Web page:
book riot – read harder 2020

Back at the beginning of the year (which seems so long ago) I made some reading goals which you can read about here. In this post were two main challenges. The first was the goodreads choice awards in which I read the winner (or a close runner up if I had read the winner) of all 20 categories. I finished up that challenge earlier in the year and you can read about my thoughts on the books I read here.

For my second main challenge I decided to tackle the book riot read harder challenge, with 24 different challenges to read throughout the year. I really liked that there were 24 and I took the challenges two per month working my way down the list.

This week I completed the challenge and read books matching all of the prompts. You can see the prompts and the books that I read in the picture below.

There were a lot of very interesting challenges here and prompts that got me out of my comfort zone including listening to audiobooks, reading literary magazines, and niche topics I wouldn’t have thought to think about such as reading books about natural disasters, reading plays, and topics such as romance novels staring single parents.

You can see my full Read Harder 2020 bookshelf on Goodreads here where you can see what I rated everything (except the literary magazine which wasn’t on Goodreads).

I really enjoyed doing this reading challenge and looking at the books that book riot suggested as they had a few book suggestions for every topic on their website, which most of the time I took ideas from.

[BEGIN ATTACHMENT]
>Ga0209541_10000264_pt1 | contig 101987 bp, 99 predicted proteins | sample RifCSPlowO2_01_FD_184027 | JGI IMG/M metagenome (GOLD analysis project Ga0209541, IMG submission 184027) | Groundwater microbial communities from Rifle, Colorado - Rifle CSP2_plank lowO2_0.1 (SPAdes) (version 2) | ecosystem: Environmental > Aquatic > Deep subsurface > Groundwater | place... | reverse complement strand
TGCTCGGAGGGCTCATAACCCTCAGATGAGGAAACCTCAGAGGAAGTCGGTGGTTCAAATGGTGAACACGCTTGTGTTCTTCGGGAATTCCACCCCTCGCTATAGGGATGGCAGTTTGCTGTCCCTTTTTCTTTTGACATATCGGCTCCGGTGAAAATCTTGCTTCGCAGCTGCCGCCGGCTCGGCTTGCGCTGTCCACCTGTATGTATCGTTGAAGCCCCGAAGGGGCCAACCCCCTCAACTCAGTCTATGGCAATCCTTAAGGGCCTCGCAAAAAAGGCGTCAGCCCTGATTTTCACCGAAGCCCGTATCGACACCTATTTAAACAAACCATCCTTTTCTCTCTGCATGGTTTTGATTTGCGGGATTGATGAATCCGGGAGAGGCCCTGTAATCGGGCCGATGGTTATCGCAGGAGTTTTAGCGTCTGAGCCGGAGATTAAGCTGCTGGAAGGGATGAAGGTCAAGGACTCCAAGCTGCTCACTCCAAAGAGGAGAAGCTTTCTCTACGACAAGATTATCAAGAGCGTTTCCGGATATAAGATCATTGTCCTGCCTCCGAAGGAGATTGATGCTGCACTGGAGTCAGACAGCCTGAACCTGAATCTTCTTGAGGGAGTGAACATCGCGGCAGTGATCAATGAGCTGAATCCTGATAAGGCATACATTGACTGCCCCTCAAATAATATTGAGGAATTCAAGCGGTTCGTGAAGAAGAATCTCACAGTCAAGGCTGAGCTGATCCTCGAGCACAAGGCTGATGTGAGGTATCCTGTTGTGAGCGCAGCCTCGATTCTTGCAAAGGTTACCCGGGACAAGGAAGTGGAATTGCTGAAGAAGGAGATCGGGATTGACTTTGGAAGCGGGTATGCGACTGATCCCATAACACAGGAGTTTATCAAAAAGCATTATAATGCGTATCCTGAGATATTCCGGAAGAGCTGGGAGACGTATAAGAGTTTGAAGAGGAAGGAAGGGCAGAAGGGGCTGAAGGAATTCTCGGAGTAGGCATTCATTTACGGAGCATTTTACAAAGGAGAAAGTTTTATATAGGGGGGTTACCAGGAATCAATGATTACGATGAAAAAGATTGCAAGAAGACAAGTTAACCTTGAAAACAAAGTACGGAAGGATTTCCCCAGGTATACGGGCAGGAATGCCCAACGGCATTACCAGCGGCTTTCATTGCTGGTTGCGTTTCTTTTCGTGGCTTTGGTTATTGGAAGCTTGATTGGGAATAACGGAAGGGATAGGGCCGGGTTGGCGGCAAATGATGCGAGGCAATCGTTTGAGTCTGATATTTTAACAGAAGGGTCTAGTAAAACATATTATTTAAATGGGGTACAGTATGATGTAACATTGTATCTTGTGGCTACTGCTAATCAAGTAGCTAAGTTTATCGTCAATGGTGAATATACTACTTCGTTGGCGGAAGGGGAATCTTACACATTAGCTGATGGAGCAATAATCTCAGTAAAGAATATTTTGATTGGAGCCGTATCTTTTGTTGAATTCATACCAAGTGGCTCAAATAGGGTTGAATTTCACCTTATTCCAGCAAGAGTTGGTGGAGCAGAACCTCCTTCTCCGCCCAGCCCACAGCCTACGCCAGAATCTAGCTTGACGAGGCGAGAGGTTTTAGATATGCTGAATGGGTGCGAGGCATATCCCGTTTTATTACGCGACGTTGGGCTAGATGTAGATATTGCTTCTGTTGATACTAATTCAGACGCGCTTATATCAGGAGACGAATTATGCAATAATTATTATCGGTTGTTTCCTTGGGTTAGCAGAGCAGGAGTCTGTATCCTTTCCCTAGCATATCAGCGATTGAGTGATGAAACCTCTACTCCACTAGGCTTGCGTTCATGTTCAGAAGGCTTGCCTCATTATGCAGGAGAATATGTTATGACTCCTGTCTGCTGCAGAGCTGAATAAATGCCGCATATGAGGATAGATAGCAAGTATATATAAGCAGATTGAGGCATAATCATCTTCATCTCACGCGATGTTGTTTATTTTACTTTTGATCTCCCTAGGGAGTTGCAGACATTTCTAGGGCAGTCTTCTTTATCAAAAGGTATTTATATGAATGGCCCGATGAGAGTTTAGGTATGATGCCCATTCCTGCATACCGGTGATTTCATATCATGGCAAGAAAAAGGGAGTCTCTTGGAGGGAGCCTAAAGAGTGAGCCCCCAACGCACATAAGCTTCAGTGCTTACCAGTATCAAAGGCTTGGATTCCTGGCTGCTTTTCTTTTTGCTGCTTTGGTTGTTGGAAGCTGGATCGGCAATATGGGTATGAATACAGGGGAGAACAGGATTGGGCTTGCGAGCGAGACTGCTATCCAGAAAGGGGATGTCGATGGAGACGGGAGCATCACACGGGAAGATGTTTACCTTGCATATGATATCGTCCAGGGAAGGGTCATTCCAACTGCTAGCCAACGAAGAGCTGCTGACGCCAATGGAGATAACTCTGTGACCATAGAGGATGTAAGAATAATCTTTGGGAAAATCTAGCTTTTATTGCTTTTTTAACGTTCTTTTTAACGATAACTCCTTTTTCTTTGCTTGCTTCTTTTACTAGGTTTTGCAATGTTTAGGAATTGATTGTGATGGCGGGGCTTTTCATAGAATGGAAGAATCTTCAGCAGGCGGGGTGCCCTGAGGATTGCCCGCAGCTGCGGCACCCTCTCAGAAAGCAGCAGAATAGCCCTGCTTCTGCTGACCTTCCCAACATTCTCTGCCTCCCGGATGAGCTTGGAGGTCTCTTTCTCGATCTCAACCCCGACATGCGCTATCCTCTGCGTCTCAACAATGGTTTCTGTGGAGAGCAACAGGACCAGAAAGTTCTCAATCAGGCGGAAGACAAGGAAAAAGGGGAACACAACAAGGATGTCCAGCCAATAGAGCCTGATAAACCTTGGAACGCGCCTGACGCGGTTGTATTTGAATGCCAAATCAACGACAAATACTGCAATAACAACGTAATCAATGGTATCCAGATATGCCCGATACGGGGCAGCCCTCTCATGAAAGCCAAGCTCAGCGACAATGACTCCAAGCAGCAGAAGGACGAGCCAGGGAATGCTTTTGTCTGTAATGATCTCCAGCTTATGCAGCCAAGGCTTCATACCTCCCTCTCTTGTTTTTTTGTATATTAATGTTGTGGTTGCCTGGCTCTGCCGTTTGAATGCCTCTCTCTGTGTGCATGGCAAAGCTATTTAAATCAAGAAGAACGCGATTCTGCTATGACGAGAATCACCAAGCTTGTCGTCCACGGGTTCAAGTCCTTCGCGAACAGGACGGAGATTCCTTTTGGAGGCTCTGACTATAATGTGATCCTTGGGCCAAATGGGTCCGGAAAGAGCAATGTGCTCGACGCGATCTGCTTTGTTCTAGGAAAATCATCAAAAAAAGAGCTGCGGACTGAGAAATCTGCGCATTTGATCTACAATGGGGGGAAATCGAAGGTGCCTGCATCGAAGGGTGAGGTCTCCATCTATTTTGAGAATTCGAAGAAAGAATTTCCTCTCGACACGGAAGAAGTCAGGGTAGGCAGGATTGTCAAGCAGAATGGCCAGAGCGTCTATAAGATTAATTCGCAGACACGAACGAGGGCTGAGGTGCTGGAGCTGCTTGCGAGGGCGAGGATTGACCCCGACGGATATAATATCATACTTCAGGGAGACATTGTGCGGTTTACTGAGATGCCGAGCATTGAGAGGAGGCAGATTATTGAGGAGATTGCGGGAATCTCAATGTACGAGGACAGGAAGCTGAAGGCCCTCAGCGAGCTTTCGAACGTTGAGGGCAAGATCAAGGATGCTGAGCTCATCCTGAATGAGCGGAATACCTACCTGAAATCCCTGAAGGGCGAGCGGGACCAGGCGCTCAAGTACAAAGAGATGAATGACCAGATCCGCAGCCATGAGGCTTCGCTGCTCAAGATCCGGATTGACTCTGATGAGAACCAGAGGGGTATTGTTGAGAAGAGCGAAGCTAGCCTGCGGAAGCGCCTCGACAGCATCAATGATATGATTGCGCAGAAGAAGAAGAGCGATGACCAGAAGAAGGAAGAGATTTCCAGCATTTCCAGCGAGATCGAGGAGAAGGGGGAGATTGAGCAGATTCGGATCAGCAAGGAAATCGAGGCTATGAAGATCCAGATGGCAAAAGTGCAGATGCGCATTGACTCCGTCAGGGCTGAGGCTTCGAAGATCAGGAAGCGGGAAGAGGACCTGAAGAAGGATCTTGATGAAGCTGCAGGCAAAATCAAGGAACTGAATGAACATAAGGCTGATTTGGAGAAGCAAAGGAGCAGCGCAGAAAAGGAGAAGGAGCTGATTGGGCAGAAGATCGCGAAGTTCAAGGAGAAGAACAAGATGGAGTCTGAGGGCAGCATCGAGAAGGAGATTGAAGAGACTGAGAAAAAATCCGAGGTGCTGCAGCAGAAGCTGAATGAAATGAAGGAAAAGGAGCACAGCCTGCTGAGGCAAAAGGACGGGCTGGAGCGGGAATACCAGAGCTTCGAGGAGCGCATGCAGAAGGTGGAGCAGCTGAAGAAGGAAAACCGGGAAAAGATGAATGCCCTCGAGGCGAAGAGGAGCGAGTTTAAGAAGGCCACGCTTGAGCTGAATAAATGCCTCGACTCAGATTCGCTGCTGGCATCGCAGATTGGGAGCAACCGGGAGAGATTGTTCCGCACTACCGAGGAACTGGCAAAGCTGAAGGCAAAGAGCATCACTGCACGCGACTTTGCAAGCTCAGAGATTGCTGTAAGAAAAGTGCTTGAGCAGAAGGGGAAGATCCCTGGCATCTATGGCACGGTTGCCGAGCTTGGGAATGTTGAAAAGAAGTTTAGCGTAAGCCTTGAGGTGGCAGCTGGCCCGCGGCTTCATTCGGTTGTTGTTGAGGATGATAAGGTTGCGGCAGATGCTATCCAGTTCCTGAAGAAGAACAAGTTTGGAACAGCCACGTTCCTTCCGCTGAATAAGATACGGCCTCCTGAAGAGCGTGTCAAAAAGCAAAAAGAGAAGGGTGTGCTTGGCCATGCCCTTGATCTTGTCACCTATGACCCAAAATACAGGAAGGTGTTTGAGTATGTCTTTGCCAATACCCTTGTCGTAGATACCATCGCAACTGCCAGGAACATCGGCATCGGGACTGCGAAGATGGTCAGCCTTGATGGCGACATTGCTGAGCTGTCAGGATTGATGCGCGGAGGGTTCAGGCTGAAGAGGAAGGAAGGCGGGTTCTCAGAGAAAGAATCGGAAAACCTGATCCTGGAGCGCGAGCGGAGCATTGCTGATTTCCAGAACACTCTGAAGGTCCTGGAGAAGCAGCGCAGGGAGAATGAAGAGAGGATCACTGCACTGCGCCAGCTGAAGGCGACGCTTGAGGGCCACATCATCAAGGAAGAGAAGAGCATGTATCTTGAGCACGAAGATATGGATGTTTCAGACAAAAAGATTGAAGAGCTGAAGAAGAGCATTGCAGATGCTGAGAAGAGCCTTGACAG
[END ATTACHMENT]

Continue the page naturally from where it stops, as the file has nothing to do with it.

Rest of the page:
Some of my favourite books of the challenge were:

Read a book about a natural disaster: A Fire Story by Brian Fies – this was a graphic novel about a man who lost his home in the California wildfires


Read a picture book with a human main character from a marginalized community: Parker Looks Up by Parker Currey – this book was so sweet and love that it was based on a true story

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Read a play by an author of color and/or queer author: Kim’s Convenience by Ins Choi. I already loved the TV Show, but I read this the same week I saw the play in person and absolutely loved the full experience.

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Read a memoir by someone from a religious tradition (or lack of religious tradition) that is not your own: Unorthodox by Deborah Feldman – this was another book that I saw the Netflix series of this year and I loved seeing the similarities and differences between the two.


Overall I didn’t rate anything under 3 stars which is pretty good for a reading challenge. Now I haven’t yet decided if I am going to do the 2021 Read Harder challenge which you can find here or if I want to do something else (if you know of any good book challenges please let me know).

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